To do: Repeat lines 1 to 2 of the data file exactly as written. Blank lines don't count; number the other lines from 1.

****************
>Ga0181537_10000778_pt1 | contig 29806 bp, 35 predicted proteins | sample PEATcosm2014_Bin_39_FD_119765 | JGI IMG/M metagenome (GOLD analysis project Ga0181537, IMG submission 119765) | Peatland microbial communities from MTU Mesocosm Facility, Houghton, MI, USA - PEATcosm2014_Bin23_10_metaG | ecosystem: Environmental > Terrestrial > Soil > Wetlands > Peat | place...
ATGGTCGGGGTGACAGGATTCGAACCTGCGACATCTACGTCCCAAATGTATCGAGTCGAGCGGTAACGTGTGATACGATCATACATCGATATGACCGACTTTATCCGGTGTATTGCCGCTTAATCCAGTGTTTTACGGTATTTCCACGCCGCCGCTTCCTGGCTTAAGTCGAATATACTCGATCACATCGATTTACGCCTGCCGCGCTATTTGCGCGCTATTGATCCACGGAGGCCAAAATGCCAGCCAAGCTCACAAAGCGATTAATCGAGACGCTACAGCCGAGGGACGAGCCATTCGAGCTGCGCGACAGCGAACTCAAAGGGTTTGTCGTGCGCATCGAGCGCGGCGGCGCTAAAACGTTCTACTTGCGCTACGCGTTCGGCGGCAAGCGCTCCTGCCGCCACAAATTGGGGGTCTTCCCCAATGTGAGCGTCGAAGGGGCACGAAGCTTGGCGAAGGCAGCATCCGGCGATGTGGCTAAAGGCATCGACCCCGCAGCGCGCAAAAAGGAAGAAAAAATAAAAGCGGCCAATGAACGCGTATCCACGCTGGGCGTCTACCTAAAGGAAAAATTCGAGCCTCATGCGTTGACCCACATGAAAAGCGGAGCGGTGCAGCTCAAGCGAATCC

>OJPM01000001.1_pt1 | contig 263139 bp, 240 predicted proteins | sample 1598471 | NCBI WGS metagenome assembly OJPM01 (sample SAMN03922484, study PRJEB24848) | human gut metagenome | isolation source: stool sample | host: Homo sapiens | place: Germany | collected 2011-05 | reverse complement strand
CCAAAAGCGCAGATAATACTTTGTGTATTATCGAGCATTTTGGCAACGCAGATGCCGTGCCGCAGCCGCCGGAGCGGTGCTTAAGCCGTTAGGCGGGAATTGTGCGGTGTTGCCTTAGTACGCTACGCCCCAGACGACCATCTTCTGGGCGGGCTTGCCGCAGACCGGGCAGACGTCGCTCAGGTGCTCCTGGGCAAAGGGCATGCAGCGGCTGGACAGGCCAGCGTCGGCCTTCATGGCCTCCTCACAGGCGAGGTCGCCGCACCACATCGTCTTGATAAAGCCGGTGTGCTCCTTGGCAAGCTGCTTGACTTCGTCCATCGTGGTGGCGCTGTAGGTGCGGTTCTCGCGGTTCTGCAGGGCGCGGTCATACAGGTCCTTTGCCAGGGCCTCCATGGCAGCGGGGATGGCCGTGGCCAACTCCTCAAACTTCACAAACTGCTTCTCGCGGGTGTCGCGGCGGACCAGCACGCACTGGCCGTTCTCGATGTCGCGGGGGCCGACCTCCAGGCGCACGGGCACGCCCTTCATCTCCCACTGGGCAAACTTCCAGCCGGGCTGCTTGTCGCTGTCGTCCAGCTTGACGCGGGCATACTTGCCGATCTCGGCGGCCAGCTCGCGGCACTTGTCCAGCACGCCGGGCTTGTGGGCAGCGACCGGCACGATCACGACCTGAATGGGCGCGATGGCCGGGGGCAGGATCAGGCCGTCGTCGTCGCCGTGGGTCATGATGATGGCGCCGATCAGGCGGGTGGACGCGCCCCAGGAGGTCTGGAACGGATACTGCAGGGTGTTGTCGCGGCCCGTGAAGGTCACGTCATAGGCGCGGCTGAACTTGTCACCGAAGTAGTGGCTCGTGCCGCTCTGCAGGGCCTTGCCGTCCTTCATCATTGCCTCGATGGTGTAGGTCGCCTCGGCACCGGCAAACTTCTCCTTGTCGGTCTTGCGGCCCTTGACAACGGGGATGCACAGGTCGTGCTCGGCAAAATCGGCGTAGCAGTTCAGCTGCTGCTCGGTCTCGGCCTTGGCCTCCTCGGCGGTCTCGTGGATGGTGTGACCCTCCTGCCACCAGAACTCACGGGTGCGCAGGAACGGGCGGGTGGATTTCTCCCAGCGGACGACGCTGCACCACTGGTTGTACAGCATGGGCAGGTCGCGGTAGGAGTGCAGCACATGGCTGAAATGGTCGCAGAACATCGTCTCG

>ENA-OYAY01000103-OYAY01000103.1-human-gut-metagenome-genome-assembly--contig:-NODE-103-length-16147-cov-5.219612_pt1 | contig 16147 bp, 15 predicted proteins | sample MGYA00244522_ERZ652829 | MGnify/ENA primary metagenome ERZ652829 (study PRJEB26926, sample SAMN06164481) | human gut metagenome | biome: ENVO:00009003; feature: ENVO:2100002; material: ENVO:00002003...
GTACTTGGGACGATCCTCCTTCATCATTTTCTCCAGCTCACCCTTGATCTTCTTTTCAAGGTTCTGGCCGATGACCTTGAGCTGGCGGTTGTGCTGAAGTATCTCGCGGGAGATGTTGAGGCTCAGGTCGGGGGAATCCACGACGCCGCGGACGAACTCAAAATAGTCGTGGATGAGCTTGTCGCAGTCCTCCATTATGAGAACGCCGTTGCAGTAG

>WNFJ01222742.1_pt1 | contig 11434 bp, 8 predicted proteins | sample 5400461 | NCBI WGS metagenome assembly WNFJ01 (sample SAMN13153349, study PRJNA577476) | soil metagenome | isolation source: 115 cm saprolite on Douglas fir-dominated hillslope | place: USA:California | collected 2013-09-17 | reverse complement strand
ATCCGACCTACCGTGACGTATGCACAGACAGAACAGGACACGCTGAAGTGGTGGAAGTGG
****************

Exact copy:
>Ga0181537_10000778_pt1 | contig 29806 bp, 35 predicted proteins | sample PEATcosm2014_Bin_39_FD_119765 | JGI IMG/M metagenome (GOLD analysis project Ga0181537, IMG submission 119765) | Peatland microbial communities from MTU Mesocosm Facility, Houghton, MI, USA - PEATcosm2014_Bin23_10_metaG | ecosystem: Environmental > Terrestrial > Soil > Wetlands > Peat | place...
ATGGTCGGGGTGACAGGATTCGAACCTGCGACATCTACGTCCCAAATGTATCGAGTCGAGCGGTAACGTGTGATACGATCATACATCGATATGACCGACTTTATCCGGTGTATTGCCGCTTAATCCAGTGTTTTACGGTATTTCCACGCCGCCGCTTCCTGGCTTAAGTCGAATATACTCGATCACATCGATTTACGCCTGCCGCGCTATTTGCGCGCTATTGATCCACGGAGGCCAAAATGCCAGCCAAGCTCACAAAGCGATTAATCGAGACGCTACAGCCGAGGGACGAGCCATTCGAGCTGCGCGACAGCGAACTCAAAGGGTTTGTCGTGCGCATCGAGCGCGGCGGCGCTAAAACGTTCTACTTGCGCTACGCGTTCGGCGGCAAGCGCTCCTGCCGCCACAAATTGGGGGTCTTCCCCAATGTGAGCGTCGAAGGGGCACGAAGCTTGGCGAAGGCAGCATCCGGCGATGTGGCTAAAGGCATCGACCCCGCAGCGCGCAAAAAGGAAGAAAAAATAAAAGCGGCCAATGAACGCGTATCCACGCTGGGCGTCTACCTAAAGGAAAAATTCGAGCCTCATGCGTTGACCCACATGAAAAGCGGAGCGGTGCAGCTCAAGCGAATCC